HANAUMA BAY ON THE ISLAND OF OAHU RANKS NUMBER ONE
Hanauma Bay on the island of Oahu in Hawaii was ranked number one by the Laboratory for Coastal Research at Florida International University’s 2004 Top Ten Beaches list. Dr. Stephen Leatherman, known as Dr. Beach and one of the country’s foremost experts in the scientific study of beaches and coastal processes, chose Hanauma Bay for its natural beauty and quality beach management practices.
“Hanauma Bay is a phenomenal place,” says Leatherman. “It is the only beach in the country where you can swim with a multitude of colorful tropical fish in clear, emerald green, waist-deep water with a fine, white sandy bottom. You can enjoy the pleasures of a beautiful beach backed by palm trees. All the facilities are discreetly tucked away in volcanic cliffs hundreds of feet high. It’s one of the few beaches in the country formed in a volcanic cone, making for incredible scenery.”
“Credit for the quality experience at Hanauma Bay goes to the City and County of Honolulu and Friends of Hanauma Bay,” noted Les Enderton, executive director of Oahu Visitors Bureau. “There has been a tremendous commitment to preserve the beauty of the natural environment for future generations by preventing overcrowding through careful monitoring, enforcing a ban on smoking, eliminating fish feeding in order to restore the natural balance and creating the Hanauma Bay Marine Education Center to educate visitors.”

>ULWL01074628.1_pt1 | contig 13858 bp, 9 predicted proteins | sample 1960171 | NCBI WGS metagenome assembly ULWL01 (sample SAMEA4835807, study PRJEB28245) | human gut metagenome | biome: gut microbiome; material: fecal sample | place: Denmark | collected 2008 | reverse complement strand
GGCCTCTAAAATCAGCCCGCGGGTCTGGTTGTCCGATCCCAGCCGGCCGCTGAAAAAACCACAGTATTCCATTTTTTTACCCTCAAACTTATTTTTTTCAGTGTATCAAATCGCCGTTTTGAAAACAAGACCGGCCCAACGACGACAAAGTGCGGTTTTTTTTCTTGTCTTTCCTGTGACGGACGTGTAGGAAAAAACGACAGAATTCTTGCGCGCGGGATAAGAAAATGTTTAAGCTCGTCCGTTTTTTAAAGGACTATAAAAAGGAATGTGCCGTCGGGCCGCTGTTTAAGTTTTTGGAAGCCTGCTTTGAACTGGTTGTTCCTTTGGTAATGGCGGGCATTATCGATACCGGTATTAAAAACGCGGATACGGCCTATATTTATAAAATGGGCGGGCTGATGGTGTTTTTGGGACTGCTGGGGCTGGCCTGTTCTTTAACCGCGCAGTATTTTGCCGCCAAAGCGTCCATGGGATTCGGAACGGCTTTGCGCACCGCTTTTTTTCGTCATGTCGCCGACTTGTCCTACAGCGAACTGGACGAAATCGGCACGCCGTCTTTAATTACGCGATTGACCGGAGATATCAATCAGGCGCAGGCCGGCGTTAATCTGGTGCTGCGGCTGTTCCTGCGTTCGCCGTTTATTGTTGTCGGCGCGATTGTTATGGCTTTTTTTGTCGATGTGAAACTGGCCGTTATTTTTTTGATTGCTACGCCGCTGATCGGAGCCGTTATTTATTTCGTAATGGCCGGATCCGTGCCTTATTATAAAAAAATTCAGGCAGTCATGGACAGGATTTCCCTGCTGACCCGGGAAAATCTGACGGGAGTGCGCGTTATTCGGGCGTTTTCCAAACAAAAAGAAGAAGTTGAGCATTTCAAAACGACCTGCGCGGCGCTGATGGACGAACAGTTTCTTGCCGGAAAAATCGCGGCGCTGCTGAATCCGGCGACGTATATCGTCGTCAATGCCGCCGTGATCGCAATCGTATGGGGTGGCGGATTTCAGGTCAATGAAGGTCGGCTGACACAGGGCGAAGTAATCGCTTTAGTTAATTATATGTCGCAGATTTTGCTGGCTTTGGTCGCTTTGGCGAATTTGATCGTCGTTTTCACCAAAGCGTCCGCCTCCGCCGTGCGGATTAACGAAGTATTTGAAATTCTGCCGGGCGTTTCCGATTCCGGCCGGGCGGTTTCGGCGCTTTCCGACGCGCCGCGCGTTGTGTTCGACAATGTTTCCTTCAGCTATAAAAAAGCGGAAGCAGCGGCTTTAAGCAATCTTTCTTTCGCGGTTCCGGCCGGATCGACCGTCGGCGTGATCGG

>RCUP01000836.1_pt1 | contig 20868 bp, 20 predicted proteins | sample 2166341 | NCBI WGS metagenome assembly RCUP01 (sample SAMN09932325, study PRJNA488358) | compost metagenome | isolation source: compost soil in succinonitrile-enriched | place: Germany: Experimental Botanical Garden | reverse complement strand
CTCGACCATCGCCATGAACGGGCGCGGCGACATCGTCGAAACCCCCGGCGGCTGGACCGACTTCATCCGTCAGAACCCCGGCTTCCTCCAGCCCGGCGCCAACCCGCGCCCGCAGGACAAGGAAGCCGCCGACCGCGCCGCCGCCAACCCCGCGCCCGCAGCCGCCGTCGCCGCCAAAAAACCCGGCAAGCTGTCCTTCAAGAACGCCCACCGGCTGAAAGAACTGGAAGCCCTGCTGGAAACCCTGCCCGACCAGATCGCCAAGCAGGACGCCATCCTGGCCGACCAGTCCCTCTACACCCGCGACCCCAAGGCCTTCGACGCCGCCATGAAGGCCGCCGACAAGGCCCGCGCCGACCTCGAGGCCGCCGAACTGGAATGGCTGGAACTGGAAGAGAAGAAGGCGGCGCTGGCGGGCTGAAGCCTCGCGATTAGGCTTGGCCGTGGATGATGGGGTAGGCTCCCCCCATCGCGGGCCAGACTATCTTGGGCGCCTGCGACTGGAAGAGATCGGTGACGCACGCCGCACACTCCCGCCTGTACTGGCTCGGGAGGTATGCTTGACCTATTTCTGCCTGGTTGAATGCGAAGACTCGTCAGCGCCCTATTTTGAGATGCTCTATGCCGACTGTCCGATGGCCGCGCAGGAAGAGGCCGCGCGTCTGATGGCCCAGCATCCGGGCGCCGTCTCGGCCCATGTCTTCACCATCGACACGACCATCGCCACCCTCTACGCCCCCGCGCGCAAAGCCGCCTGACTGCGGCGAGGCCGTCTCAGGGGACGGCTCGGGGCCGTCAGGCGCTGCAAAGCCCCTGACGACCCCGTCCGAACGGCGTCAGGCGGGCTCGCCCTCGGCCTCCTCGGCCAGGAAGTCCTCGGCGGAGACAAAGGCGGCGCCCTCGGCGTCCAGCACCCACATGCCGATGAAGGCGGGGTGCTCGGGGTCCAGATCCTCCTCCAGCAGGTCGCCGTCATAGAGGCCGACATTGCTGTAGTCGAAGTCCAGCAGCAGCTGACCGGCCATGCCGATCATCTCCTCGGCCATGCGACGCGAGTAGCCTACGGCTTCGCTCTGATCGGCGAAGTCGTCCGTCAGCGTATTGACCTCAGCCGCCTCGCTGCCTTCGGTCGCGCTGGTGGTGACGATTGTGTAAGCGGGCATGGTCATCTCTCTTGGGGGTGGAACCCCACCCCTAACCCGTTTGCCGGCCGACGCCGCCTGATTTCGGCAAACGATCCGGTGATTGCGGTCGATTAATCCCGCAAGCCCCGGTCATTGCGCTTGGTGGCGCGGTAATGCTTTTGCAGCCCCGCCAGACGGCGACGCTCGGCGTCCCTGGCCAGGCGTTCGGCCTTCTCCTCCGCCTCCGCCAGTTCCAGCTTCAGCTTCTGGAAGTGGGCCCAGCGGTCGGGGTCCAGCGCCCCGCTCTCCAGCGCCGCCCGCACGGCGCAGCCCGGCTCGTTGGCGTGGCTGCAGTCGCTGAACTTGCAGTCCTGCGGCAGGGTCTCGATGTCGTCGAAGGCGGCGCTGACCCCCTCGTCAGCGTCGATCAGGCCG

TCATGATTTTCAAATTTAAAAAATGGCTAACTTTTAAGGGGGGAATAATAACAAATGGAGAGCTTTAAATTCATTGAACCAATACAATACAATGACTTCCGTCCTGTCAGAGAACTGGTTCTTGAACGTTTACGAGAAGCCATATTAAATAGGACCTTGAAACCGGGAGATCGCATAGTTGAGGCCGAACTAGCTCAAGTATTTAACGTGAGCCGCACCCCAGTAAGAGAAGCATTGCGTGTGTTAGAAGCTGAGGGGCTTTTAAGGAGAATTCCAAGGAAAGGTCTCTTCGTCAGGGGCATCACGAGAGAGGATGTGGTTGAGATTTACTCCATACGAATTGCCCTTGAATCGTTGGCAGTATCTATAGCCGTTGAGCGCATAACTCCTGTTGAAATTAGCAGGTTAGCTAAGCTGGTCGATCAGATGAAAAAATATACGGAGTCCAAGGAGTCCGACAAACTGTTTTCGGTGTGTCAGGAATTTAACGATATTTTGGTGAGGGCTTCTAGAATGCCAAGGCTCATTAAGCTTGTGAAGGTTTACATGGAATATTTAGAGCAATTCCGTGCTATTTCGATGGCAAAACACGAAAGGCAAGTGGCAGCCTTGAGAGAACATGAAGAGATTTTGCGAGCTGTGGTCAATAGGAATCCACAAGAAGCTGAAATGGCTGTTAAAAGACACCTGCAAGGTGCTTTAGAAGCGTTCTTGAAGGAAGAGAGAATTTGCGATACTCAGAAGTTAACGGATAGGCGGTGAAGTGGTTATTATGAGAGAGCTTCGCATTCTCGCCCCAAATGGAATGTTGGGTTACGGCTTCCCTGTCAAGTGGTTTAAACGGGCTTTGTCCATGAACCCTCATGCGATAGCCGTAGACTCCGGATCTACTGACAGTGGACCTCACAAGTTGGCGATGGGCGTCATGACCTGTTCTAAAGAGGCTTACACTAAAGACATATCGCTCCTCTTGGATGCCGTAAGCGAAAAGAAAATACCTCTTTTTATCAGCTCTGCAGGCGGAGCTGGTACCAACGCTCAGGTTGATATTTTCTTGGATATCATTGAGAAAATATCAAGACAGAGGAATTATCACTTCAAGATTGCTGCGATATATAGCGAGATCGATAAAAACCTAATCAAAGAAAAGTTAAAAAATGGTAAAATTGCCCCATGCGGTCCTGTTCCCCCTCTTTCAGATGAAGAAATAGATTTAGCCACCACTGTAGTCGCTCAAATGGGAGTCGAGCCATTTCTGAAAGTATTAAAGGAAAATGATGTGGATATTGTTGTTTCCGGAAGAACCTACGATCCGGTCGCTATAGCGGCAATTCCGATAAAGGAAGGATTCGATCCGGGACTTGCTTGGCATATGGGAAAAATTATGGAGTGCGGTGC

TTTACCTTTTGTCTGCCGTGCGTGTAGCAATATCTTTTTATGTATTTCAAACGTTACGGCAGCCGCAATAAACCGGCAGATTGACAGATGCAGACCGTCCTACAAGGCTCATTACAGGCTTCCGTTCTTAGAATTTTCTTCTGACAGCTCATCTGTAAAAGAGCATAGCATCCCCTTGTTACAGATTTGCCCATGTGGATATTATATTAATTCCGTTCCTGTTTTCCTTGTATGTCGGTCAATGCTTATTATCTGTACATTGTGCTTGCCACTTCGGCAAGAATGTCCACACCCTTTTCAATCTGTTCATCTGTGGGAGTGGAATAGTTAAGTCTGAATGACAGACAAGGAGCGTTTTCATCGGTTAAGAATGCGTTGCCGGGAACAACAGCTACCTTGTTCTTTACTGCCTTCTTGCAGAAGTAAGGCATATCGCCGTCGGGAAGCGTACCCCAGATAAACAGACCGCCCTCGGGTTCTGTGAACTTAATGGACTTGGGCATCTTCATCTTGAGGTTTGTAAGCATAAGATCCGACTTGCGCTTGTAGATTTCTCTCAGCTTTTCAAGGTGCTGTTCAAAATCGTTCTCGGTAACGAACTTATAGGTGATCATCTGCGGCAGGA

Beaches are rated with 50 criteria that include water temperature, water and sand quality, beach management, litter control and available facilities. Leatherman noted that Hanauma Bay is a leader in innovative beach management.
Hanauma Bay, along with seven other beaches on Oahu, is a member of the 2004 Certified National Healthy Beaches (CNHB). In order to qualify, beaches are evaluated on 60 environmental and service-base criteria and must file monthly monitoring reports. The other beaches that are CNHB members are Ehukai, Kailua, Turtle Bay, Waikiki, Waimanalo, Waimea Bay and Koolina Lagoons.
For more information on the island of Oahu please visit www.visit-oahu.com
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